Choosing the Correct Filter

There’s basically 3 types of ornamental ponds — The Water Garden, The Goldfish Pond and The Koi Pond. The Water Garden which has only water and plants (and maybe a frog or two) is low-maintenance and intended to accent the beauty of the plantings only. The Goldfish Pond, also relatively low-maintenance, needs aeration, water, plants and a small filtration system. The Koi Pond requires excellent water quality. The need for adequate and external filtration is a must.


Many landscapers and homeowners built their koi and goldfish ponds on the premise that filtration isn’t necessary — that all that is necessary is plants. HOGWASH! When fish are involved, filtration is a pre-requisite. The amount of filtration depends on the quantity and size of the fish.


Plants do help clarify pond water and nitrifying bacteria does grow all over the pond. Is this sufficient? NO — not if a lot of fish are involved. Fish do 2 things. One, they give off ammonia through their gills and in their waste. Two, they eat all the time. When you put fish in a pond, you have created a cess pool. Food goes into your fish and sewage comes out.


In captivity, the more your fish eat the larger his digestive system becomes so he retains less of his food, creating more waste. There has to be a method of removing the fish poop as well as other organics that have settled to the bottom of the pond. Thus, the need for a filter. Also, the less foreign matter in your pond the less nitrates to feed algae - an added benefit.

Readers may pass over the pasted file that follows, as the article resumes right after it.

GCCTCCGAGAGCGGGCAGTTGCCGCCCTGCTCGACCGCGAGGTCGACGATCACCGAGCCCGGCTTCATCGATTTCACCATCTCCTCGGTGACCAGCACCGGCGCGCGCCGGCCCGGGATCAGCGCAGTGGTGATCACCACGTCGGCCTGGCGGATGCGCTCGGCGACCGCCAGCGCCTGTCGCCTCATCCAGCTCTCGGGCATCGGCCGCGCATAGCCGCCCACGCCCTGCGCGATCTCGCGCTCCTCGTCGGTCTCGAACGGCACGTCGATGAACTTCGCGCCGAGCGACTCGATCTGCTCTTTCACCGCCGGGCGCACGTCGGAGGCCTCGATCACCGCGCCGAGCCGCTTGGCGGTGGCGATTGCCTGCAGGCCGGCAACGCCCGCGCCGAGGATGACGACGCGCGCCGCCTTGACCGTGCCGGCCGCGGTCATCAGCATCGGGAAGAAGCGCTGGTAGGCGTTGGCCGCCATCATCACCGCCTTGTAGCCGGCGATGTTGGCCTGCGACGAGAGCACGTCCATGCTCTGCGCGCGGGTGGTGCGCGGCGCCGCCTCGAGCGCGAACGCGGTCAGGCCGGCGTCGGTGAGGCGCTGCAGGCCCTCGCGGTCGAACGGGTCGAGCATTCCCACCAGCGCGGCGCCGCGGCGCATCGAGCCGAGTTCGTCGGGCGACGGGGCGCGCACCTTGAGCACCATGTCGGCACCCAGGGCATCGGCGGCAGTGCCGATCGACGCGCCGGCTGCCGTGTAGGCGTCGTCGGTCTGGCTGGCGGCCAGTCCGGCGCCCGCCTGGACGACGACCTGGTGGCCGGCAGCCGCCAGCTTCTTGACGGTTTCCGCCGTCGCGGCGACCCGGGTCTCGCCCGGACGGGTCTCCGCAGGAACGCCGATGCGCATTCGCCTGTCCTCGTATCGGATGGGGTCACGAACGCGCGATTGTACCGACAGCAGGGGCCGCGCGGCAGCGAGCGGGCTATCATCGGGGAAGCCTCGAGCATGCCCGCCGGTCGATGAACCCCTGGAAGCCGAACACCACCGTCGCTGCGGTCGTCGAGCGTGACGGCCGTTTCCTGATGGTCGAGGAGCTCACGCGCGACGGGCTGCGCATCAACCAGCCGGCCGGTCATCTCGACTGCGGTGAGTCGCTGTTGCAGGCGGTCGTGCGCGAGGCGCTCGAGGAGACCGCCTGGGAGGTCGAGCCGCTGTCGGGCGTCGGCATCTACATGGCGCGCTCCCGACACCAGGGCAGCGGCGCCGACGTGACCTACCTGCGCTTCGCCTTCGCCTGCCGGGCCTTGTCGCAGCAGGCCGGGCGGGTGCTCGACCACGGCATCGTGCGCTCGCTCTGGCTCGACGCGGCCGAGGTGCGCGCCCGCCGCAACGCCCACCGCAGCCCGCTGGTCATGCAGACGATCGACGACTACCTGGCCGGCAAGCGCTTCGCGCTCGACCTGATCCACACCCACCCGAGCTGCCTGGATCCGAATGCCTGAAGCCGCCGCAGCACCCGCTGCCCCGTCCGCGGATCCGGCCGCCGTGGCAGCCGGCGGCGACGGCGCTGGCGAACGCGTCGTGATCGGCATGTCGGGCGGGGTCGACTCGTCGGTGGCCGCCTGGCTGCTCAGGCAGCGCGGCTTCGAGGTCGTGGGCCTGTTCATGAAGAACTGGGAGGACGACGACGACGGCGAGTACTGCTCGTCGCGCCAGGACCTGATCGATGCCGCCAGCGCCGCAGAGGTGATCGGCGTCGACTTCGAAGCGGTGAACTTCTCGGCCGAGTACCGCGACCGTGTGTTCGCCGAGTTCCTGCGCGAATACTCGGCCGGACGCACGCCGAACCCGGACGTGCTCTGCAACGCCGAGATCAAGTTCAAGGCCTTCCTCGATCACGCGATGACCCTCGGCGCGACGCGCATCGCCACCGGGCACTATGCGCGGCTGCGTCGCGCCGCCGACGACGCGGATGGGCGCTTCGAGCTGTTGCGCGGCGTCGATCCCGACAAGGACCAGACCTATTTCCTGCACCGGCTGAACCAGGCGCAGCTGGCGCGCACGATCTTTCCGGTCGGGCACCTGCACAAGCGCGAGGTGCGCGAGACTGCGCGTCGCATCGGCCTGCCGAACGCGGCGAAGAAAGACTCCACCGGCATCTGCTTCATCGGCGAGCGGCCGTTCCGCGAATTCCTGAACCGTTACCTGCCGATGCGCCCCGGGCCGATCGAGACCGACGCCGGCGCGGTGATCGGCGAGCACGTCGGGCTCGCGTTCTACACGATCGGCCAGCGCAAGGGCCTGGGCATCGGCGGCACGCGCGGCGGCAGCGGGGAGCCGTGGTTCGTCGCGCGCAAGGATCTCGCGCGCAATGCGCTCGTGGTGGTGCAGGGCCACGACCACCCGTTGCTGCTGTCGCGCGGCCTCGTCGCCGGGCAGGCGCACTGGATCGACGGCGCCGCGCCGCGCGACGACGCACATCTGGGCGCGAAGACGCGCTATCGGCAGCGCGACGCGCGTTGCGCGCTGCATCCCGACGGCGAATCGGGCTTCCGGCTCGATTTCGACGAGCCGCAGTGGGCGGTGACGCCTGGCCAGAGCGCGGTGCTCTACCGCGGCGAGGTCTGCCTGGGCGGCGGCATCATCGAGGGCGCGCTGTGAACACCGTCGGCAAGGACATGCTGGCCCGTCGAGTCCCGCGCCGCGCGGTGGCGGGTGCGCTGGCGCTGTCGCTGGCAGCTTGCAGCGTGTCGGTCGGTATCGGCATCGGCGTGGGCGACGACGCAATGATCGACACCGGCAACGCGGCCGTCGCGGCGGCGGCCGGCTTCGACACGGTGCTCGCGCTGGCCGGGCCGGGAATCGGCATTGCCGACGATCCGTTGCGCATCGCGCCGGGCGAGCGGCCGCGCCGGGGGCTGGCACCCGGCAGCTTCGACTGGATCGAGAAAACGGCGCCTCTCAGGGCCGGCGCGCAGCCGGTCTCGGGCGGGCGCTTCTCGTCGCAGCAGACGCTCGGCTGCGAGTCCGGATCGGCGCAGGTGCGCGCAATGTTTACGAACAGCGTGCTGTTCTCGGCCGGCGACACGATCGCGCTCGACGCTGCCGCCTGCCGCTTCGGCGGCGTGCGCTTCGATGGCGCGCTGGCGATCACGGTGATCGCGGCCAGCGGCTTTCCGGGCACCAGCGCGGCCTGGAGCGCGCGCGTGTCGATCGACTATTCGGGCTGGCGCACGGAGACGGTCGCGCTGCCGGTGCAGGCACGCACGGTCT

High organic loads consume oxygen and are a haven for bad bacteria such as aeramonas and pseudomonas. Goldfish tend to be hardier than koi and can survive in poorer water quality. To build a koi pond with proper filtration is an art in itself. That’s why it’s very important that whoever builds your pond, if you are wanting a true koi pond, consults with or is a koi pond professional.


Proper filtration is certainly necessary. The only debatible question is how much?. Good bacteria is needed to complete the cycle of changing ammonia into a useful and harmless state. Good bacteria is housed in filter material.


A Pump Pre-Filter catches the solids before they go into the pump where a load of debris can do a lot of damage. Some people confuse a pump pre-filter with a bio-filter. A pre-filter does nothing more than filter the large debris from the water before it travels into your pump. It does house some good bacteria but not enough, in most cases, to do the job.


A Bio-Filter houses the majority of your good bacteria. The filter material must have plenty of dissolved oxygen and proper waterflow. A bio-filter outside the pond is preferable because it’s easier to clean and maintain.


So, if you’re considering upgrading your existing filter system or you’ve discovered you don’t have one and probably need one then come by and discuss your unique situation with us. We will be happy to recommend the proper filter for your pond.

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